76. Canadian Earth Sciences Capabilities - ESS International Business Activities Rep
dealing with Space Sciences, microgravity, Earth Observation and had two ongoingactivities involving the A collaborative project is under negotiation with a
Contact Us Help Search Canada Site Navigate site: Please select... 1. ABOUT US - About us (BDO) - Organization Chart - Contact the BDO - Business Plan - Guidelines for Measuring Client satisfaction - Mid-Year and Year-End Report Templates - Related Links - Cost Recovery - GC Revolving Fund - Cost Recovery - GSC - Guidelines for Measuring Client Satisfaction - Guidelines for Working with Industry - Intellectual Property - MOUs - Partnerships and Collaborative Work - Pricing and Distribution Policy - Related links - Service Standards 4. WORKING WITH BUSINESSES IN CANADA - Brochures - Business Opportunities Bulletin - Guidelines for Working with Industry - Pricing and Distribution Policy - Related Links - Slide presentations - Upcoming Exhibits and conferences 5. INTERNATIONAL BUSINESS DEVELOPMENT - Canadian Earth Sciences Capabilities - Earth Sciences Sector Export Team - International Business Coordination Committee - International Markets - Export Assistance - Trade Events - Earth Science Related Links Home What's New Site Map ESS Site ... NRCan Site INTERNATIONAL BUSINESS DEVELOPMENT Canadian Earth Sciences Capabilities Earth Science Related Links Earth Sciences Sector Export Team Export Assistance ... Trade Events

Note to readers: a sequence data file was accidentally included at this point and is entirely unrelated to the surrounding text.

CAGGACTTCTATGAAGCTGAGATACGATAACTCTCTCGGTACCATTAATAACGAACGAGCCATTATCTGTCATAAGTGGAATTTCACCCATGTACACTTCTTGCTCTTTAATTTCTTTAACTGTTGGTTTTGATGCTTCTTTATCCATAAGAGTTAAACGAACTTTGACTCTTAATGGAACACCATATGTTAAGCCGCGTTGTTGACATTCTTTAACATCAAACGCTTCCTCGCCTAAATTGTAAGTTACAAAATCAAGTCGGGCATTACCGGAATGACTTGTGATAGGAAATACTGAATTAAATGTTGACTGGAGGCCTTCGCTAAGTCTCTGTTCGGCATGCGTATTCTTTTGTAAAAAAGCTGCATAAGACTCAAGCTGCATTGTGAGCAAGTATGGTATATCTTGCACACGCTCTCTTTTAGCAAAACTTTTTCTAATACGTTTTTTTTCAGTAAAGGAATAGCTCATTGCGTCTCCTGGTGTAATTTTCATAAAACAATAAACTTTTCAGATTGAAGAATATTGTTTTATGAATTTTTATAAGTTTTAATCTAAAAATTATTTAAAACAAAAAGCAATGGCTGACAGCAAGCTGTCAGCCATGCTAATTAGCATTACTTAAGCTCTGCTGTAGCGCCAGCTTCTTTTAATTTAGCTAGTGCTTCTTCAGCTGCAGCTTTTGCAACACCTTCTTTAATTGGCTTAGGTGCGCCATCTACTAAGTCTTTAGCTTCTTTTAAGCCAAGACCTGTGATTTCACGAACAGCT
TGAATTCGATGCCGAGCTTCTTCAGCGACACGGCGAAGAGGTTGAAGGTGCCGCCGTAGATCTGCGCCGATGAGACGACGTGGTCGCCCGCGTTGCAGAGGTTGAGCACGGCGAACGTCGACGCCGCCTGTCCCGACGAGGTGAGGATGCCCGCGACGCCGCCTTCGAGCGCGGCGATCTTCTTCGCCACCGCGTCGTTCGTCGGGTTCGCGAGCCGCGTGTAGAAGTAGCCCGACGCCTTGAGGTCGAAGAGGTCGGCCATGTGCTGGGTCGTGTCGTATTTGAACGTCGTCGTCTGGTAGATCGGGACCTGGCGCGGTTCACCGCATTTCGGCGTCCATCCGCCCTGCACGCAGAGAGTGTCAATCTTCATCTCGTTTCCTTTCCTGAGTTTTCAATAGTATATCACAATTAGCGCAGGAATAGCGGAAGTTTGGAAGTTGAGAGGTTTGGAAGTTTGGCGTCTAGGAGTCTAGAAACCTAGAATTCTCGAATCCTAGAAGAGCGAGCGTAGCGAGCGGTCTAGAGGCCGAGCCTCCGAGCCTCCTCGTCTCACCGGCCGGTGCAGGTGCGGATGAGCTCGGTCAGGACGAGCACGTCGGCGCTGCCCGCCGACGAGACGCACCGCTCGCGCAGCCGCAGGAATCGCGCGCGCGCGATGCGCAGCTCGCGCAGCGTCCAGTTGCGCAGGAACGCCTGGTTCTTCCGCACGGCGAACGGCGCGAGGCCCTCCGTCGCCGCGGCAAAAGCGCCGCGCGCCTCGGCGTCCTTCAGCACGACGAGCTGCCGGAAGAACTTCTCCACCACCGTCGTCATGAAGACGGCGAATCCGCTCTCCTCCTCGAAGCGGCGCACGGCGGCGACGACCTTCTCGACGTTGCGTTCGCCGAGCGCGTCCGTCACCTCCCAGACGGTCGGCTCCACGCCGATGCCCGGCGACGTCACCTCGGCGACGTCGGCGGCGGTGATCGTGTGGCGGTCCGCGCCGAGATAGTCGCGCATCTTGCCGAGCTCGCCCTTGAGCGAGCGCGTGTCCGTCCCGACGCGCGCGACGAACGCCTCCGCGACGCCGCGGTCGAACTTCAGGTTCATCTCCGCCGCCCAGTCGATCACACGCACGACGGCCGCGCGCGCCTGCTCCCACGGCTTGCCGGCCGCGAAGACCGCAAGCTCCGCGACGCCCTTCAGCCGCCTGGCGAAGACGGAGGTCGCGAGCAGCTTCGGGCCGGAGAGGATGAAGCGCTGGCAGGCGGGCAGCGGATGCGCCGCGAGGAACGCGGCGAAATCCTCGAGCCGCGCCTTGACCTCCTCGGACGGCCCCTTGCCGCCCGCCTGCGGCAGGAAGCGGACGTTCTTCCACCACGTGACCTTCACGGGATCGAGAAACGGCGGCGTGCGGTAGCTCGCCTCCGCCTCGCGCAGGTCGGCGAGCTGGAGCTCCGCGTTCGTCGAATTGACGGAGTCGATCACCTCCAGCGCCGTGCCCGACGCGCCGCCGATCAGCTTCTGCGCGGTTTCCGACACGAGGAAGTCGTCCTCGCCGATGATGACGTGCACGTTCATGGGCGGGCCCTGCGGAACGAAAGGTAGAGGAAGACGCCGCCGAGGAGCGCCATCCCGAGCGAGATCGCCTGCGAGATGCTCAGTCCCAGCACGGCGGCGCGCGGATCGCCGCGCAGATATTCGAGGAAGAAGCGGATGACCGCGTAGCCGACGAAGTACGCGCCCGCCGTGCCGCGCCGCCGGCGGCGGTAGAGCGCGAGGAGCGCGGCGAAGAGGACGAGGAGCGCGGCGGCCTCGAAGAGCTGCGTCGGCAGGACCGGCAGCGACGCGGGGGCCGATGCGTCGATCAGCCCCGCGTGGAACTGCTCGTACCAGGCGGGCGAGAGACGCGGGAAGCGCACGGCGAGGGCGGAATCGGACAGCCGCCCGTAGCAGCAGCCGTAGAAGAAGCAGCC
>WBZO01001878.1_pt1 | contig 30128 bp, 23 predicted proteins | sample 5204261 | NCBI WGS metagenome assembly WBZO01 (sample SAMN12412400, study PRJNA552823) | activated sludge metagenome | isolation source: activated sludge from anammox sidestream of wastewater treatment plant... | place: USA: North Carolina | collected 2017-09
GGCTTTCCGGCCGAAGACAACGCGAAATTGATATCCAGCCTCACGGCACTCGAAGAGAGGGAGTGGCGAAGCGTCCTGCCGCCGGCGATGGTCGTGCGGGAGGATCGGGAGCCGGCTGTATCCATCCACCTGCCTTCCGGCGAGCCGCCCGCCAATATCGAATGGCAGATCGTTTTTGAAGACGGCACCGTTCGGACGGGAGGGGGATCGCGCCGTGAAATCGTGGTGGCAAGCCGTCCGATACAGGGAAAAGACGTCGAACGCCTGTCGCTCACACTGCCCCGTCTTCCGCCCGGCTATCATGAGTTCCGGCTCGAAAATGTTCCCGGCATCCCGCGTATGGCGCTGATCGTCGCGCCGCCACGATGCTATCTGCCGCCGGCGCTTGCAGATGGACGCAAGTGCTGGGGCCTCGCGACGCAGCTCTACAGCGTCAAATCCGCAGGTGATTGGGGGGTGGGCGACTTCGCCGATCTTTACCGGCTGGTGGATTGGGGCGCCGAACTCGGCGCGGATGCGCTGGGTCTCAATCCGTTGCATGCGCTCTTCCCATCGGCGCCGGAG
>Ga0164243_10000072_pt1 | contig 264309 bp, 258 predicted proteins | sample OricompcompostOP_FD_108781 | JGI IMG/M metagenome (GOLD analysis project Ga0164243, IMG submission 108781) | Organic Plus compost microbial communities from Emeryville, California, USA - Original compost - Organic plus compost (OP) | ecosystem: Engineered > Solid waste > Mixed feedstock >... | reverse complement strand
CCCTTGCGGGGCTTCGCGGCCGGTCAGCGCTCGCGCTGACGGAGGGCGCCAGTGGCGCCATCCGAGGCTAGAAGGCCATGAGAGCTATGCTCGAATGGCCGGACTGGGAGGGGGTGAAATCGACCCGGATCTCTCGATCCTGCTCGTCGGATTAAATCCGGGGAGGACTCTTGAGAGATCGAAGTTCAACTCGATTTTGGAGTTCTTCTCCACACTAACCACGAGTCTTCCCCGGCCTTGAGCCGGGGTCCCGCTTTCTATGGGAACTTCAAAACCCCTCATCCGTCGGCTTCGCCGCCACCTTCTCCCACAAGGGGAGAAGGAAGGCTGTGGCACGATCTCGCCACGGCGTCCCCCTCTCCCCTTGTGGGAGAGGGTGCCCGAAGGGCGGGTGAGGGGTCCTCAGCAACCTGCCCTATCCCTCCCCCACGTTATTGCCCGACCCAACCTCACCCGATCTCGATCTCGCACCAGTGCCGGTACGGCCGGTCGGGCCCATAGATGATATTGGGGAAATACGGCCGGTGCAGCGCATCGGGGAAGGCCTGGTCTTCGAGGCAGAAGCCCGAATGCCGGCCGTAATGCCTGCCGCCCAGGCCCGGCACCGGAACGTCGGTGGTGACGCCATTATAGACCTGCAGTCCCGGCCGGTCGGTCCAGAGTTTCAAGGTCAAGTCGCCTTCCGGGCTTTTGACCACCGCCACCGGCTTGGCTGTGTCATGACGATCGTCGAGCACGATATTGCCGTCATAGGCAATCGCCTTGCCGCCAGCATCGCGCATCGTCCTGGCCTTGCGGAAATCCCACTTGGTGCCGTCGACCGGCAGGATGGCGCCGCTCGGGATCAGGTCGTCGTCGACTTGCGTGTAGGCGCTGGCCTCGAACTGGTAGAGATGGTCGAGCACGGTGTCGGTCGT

International Activities Report 2000/2001 Previous Next
Table of Contents
INTERNATIONAL ACTIVITIES 2. Advise on and participate in the realization of international projects

77. NASA/MSFC Space Sciences Laboratory Microgravity Seminar Series
Additionally, enzymatic activities catalyzed by the protein timekeeping) for collaborativestudies to Space Sciences Laboratory's microgravity Science and
SSL Home Marshall Home NASA Home
NASA/MSFC and AMMSA Microgravity Seminar Series
Wednesday, January 13, 1999
3:00 PM
MSFC, Bldg. 4481, Room 107
D. James Morre
Purdue University
A Graviresponsive Time-Keeping Growth Protein sponsored by: NASA/Marshall Space Flight Center, Space Sciences Laboratory 's Microgravity Science and Applications Division and AMMSA (The Alliance for Microgravity Materials Science and Applications). AMMSA is jointly Operated by the Universities Space Research Association (USRA) and The University of Alabama in Huntsville (UAH) Contact: Sue Zarger,
If you are not a U.S. citizen and would like to attend this seminar please call as soon as possible.